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Study to increase memory, language and learning in people with Down syndrome

The study currently taking place at NeuRA seeks to increase memory, language and learning in people with Down syndrome

Sui Watts is like many dedicated sportspeople. The 21 year-old international equestrian and dressage competitor is determined and motivated, loves her sport and has big dreams for the future.
She also has Down syndrome.

While this hasn’t stopped Sui from achieving some amazing things in sport and other areas of her life, Sui is excited about a potential medicine that may allow her to achieve even more.
This medicine is currently being tested at multiple sites around Australia in an exciting research study called Compose.

Sui, who lives with her parents in Taree, is one of many participants with Down syndrome taking part in the study.

She takes the medicine twice a day and is reviewed by doctors and researchers to see whether it improves her memory, language and learning.

“This is such an exciting study,” Sui’s Mum Janett Watts said.
“If it’s successful and the medicine is made available, it would mean Sui could be more independent, better understood and play a bigger part in the local community.

“And of course she will be able to achieve more in her horse riding career.
“Sui trains very hard and rides nearly every day, it brings her a lot of happiness. She sees it as dancing with her horse, Arky.

“If the Compose study is successful, and the medicine becomes available, Sui might be able to memorise a new dressage routine in a few days. At the moment, it takes her about three months.
“She currently volunteers at three different jobs. This medicine would give her more opportunities to give back to the community.

“That would mean so much to her.”

Taking part in the study means regular visits to Sydney for Sui and Janett, a tiring eight-hour round trip.
“It’s a big commitment for us to be in the study, but it’s worth it,” Janett said.

“To be able to contribute to a study that may have so many benefits in the long run is really special.
“Sui loves going for the visits, she gets really excited. She has a special bond with the team running the study.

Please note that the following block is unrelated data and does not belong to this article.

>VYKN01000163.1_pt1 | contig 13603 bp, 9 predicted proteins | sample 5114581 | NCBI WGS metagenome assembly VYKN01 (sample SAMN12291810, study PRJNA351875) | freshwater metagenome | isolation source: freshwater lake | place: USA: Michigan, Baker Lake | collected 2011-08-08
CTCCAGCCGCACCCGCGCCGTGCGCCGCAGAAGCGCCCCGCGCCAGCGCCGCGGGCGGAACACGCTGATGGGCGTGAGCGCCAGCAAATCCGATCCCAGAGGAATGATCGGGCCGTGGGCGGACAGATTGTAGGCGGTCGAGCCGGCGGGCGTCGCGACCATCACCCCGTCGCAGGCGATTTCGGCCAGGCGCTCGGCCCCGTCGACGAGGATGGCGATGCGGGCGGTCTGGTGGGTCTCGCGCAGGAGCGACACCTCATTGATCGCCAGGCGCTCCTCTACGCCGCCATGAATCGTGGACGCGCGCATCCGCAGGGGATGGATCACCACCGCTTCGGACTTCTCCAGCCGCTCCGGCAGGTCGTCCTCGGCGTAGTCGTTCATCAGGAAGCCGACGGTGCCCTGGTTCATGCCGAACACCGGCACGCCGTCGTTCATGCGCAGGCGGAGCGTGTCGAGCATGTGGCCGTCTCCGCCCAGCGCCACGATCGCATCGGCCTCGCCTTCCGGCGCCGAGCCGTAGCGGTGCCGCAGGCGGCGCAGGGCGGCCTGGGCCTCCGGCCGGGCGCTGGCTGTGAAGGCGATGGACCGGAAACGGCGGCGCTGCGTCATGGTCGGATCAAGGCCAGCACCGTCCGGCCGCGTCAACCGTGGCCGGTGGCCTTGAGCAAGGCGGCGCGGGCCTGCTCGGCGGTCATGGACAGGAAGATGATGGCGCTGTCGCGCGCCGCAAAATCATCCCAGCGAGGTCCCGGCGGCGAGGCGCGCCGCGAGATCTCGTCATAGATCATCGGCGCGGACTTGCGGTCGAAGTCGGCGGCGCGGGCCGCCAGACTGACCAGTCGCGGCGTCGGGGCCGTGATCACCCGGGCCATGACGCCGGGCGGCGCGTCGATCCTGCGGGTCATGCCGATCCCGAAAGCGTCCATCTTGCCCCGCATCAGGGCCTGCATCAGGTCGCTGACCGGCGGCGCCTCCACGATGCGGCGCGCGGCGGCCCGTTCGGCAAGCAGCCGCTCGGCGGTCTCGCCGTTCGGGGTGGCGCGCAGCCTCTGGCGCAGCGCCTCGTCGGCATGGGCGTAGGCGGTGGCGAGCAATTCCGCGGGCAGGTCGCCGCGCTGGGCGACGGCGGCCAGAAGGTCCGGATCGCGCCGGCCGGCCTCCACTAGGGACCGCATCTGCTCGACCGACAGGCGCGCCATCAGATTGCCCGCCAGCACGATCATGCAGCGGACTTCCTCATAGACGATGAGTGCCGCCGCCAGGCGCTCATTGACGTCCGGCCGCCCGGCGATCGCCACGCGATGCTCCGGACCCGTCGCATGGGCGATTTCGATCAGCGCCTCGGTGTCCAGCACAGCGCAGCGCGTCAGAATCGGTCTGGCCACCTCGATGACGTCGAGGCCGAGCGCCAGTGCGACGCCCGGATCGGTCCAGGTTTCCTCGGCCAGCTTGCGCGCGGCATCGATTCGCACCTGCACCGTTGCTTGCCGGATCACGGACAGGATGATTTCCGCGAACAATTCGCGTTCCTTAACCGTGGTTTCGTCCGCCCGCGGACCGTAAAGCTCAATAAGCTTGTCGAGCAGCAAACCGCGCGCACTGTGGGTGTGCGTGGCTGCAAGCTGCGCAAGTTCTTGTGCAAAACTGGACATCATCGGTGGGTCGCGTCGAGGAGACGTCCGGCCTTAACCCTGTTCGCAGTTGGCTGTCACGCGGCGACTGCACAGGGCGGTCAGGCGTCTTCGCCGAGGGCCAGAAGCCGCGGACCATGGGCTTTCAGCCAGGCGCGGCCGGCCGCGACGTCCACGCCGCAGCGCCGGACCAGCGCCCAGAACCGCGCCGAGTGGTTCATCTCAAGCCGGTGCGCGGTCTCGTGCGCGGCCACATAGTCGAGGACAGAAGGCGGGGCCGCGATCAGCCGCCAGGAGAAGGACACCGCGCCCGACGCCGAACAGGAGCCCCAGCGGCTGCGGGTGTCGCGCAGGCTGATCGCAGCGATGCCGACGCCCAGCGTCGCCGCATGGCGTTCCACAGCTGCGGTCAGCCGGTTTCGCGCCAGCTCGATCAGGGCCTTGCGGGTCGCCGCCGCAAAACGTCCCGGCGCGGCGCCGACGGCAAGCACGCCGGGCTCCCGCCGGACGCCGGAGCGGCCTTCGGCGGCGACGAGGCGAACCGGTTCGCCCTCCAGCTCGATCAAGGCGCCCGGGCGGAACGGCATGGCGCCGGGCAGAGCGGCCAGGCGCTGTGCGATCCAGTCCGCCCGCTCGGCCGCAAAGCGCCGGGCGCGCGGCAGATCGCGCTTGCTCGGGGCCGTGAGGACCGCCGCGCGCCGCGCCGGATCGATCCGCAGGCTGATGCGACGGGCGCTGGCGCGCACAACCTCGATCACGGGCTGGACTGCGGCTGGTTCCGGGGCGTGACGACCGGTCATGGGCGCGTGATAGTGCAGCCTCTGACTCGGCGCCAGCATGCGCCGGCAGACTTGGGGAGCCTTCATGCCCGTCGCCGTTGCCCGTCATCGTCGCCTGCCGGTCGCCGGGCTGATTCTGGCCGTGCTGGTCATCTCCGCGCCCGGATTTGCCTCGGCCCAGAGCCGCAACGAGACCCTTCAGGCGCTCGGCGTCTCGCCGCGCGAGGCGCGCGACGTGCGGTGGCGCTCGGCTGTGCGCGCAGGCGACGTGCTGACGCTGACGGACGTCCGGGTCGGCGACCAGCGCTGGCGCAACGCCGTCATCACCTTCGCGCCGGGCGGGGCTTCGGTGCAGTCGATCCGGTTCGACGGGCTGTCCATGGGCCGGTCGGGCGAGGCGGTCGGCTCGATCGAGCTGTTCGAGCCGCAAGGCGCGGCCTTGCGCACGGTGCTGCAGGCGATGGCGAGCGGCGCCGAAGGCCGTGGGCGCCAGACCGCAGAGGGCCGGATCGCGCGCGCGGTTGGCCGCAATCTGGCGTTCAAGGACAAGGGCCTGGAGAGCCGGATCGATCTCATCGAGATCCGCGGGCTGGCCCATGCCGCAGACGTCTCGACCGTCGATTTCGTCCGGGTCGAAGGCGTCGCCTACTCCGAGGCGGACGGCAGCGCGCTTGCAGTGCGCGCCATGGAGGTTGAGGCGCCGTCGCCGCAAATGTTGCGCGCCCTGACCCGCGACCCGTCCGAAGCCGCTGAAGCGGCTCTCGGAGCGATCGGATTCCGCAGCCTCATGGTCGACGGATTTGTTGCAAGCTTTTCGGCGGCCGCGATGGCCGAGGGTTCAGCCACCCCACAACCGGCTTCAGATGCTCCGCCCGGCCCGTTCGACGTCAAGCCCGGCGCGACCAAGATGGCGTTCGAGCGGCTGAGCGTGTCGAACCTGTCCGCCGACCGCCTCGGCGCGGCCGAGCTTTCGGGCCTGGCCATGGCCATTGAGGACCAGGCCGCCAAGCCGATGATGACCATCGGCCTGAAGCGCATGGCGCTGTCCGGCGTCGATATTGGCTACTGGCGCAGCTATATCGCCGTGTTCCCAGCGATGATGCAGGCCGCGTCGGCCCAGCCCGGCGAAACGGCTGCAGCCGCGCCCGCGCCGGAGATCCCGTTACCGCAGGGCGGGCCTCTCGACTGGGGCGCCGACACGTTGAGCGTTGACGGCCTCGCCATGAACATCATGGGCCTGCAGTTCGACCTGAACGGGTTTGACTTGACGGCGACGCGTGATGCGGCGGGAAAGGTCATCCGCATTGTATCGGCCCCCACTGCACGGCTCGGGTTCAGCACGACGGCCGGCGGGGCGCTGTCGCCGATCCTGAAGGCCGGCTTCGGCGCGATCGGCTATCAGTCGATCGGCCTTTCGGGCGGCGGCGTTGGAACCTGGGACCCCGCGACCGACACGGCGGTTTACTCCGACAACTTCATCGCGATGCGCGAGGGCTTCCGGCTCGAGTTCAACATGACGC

That team is Professor Rhoshel Lenroot, Karen Burton, Dr Jason Bruggemann, Dr Robert Leitner, Dr Bruce Chenoweth and Dr Rina Alam. The site is based at Neuroscience Research Australia (NeuRA) in Randwick.

Principal Investigator, NeuRA’s Prof Lenroot says she is excited to be involved in Compose.

“This medicine was first identified by looking at what causes cognitive difficulties in people with Down syndrome and trying to address that,” Prof Lenroot said.

“The medicine being tested is a compound called BTD-001. This drug was used for decades to treat respiratory conditions and senile dementia until the 1980s when regulations changed.

“There was never a concern about the compound having any adverse effects, however, the new regulations required lengthy and expensive clinical studies that weren’t viable at the time.

“We are very excited to now have that opportunity.

“Studies have shown this compound interacts with specific receptors in the brain and can activate non-performing connections.

“It is these non-performing connections in people with Down syndrome that inhibits their cognitive function.”
Prof Lenroot said the study was instigated by parents of people with Down syndrome who wanted to improve outcomes for their children.

“It is exciting to be using this kind of research to work towards an outcome that is important to people with Down syndrome and their families.”

Sites around Australia are still seeking people with Down syndrome aged 13 to 35 to participate.

To find out more about the study visit, call 1300 659 729 or email